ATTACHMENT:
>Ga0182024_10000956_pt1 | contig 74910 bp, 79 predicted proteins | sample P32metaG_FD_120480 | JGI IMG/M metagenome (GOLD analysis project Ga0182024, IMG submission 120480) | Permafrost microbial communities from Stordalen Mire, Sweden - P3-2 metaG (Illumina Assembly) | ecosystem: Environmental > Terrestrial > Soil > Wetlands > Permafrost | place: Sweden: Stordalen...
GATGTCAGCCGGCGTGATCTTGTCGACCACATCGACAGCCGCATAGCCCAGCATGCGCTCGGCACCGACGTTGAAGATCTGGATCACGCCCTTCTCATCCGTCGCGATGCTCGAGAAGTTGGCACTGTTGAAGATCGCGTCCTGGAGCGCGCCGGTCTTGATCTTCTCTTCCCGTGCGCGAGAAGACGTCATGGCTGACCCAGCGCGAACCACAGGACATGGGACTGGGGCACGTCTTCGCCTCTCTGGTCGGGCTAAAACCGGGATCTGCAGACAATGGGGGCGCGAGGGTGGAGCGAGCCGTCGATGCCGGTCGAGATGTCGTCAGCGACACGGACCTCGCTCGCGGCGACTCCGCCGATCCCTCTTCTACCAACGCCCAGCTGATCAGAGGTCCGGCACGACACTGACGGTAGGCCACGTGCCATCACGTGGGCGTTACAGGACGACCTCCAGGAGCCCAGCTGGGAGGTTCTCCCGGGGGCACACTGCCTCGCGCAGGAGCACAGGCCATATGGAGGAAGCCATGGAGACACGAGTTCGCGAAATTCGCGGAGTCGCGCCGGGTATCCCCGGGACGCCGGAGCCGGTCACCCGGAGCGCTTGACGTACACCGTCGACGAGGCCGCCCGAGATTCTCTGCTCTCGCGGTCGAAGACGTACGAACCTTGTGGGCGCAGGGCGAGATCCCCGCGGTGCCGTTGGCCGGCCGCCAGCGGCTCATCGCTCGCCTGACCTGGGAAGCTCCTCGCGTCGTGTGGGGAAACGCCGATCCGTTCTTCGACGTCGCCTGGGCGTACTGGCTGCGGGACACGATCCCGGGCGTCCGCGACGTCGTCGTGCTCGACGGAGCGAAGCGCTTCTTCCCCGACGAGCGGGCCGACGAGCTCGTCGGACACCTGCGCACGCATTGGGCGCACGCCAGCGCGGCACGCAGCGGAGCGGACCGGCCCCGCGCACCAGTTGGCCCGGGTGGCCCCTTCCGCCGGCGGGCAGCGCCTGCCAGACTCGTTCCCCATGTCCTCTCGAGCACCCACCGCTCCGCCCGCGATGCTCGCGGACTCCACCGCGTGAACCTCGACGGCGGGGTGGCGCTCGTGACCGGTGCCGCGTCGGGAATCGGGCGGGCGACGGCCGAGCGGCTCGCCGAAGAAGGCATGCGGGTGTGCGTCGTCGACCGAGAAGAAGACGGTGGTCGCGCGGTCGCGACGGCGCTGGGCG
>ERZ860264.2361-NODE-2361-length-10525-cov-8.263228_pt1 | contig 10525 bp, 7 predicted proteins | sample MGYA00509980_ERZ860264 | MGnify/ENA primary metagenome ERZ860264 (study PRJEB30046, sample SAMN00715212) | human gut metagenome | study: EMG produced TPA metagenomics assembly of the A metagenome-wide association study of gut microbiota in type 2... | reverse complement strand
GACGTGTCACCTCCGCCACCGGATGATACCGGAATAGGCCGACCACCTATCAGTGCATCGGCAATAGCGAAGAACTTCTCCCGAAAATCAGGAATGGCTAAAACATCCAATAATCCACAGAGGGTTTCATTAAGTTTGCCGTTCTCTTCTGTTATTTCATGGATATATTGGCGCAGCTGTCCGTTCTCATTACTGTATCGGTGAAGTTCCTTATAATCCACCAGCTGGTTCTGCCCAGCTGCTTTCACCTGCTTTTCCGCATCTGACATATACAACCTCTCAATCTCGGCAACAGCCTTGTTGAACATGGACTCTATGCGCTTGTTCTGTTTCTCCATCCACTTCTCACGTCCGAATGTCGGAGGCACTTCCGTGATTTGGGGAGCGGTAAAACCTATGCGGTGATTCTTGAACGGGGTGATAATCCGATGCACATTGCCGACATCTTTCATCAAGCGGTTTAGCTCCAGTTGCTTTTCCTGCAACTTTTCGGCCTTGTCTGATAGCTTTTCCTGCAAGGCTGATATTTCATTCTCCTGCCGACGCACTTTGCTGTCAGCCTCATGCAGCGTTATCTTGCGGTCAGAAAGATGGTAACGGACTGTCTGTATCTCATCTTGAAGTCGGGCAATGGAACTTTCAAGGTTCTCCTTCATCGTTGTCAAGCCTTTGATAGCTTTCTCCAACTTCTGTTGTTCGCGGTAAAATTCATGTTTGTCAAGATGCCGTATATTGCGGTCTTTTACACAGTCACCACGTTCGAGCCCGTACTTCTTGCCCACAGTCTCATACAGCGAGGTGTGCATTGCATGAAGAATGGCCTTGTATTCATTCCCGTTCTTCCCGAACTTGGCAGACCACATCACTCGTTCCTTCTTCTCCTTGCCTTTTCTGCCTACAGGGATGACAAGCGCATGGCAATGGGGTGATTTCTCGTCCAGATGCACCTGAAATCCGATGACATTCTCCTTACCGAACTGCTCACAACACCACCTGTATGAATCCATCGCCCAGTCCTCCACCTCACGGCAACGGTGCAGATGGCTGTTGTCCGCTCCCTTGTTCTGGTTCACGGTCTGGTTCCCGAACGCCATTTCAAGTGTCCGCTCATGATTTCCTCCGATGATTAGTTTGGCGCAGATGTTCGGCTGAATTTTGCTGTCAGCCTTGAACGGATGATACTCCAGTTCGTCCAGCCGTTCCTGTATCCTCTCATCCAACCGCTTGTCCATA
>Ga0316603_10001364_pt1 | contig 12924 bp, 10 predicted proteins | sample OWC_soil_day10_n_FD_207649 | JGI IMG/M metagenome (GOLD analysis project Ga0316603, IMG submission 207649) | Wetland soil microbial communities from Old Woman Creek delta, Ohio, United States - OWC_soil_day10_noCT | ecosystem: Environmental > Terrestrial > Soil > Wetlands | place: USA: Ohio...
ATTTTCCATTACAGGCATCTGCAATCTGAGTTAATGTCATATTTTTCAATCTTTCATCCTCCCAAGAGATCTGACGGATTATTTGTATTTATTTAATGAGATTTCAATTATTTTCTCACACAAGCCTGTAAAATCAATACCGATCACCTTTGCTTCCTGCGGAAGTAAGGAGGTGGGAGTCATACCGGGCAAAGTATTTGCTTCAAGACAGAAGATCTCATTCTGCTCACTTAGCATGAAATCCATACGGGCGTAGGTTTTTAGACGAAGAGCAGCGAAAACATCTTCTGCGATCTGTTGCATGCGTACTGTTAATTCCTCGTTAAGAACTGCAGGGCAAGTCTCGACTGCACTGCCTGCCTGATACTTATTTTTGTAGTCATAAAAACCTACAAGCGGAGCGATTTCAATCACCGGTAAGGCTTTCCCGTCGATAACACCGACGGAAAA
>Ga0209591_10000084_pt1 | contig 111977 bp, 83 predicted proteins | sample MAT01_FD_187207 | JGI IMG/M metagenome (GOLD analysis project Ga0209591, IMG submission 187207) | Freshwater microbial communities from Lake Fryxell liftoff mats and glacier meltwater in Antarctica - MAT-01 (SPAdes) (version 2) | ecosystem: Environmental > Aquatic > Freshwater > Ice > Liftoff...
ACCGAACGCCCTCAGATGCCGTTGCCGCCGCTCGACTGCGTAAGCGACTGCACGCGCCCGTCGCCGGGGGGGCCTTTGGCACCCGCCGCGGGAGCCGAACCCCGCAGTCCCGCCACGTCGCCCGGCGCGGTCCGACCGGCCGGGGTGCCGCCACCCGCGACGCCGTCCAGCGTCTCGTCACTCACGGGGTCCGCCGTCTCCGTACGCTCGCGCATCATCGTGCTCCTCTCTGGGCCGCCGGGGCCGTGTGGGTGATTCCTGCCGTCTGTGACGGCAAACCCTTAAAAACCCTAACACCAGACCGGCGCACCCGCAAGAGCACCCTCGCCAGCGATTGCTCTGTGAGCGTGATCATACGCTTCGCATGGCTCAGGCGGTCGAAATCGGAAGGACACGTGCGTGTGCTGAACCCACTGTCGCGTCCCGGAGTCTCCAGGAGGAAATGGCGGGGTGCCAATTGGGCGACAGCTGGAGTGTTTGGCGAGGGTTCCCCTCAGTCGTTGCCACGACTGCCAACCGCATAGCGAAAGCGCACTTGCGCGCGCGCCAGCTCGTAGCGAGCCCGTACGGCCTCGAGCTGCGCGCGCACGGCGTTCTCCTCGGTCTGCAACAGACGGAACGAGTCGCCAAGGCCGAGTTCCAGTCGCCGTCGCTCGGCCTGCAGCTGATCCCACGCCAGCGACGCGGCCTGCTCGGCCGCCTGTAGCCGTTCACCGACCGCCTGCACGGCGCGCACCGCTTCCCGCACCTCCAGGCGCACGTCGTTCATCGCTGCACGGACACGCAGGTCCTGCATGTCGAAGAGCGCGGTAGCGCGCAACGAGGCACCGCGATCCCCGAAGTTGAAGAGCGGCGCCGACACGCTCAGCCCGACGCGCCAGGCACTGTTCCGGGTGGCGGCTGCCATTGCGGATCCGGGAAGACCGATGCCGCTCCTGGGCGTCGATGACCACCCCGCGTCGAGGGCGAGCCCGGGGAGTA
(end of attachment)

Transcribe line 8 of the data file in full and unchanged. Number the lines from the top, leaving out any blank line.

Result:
ACCGAACGCCCTCAGATGCCGTTGCCGCCGCTCGACTGCGTAAGCGACTGCACGCGCCCGTCGCCGGGGGGGCCTTTGGCACCCGCCGCGGGAGCCGAACCCCGCAGTCCCGCCACGTCGCCCGGCGCGGTCCGACCGGCCGGGGTGCCGCCACCCGCGACGCCGTCCAGCGTCTCGTCACTCACGGGGTCCGCCGTCTCCGTACGCTCGCGCATCATCGTGCTCCTCTCTGGGCCGCCGGGGCCGTGTGGGTGATTCCTGCCGTCTGTGACGGCAAACCCTTAAAAACCCTAACACCAGACCGGCGCACCCGCAAGAGCACCCTCGCCAGCGATTGCTCTGTGAGCGTGATCATACGCTTCGCATGGCTCAGGCGGTCGAAATCGGAAGGACACGTGCGTGTGCTGAACCCACTGTCGCGTCCCGGAGTCTCCAGGAGGAAATGGCGGGGTGCCAATTGGGCGACAGCTGGAGTGTTTGGCGAGGGTTCCCCTCAGTCGTTGCCACGACTGCCAACCGCATAGCGAAAGCGCACTTGCGCGCGCGCCAGCTCGTAGCGAGCCCGTACGGCCTCGAGCTGCGCGCGCACGGCGTTCTCCTCGGTCTGCAACAGACGGAACGAGTCGCCAAGGCCGAGTTCCAGTCGCCGTCGCTCGGCCTGCAGCTGATCCCACGCCAGCGACGCGGCCTGCTCGGCCGCCTGTAGCCGTTCACCGACCGCCTGCACGGCGCGCACCGCTTCCCGCACCTCCAGGCGCACGTCGTTCATCGCTGCACGGACACGCAGGTCCTGCATGTCGAAGAGCGCGGTAGCGCGCAACGAGGCACCGCGATCCCCGAAGTTGAAGAGCGGCGCCGACACGCTCAGCCCGACGCGCCAGGCACTGTTCCGGGTGGCGGCTGCCATTGCGGATCCGGGAAGACCGATGCCGCTCCTGGGCGTCGATGACCACCCCGCGTCGAGGGCGAGCCCGGGGAGTA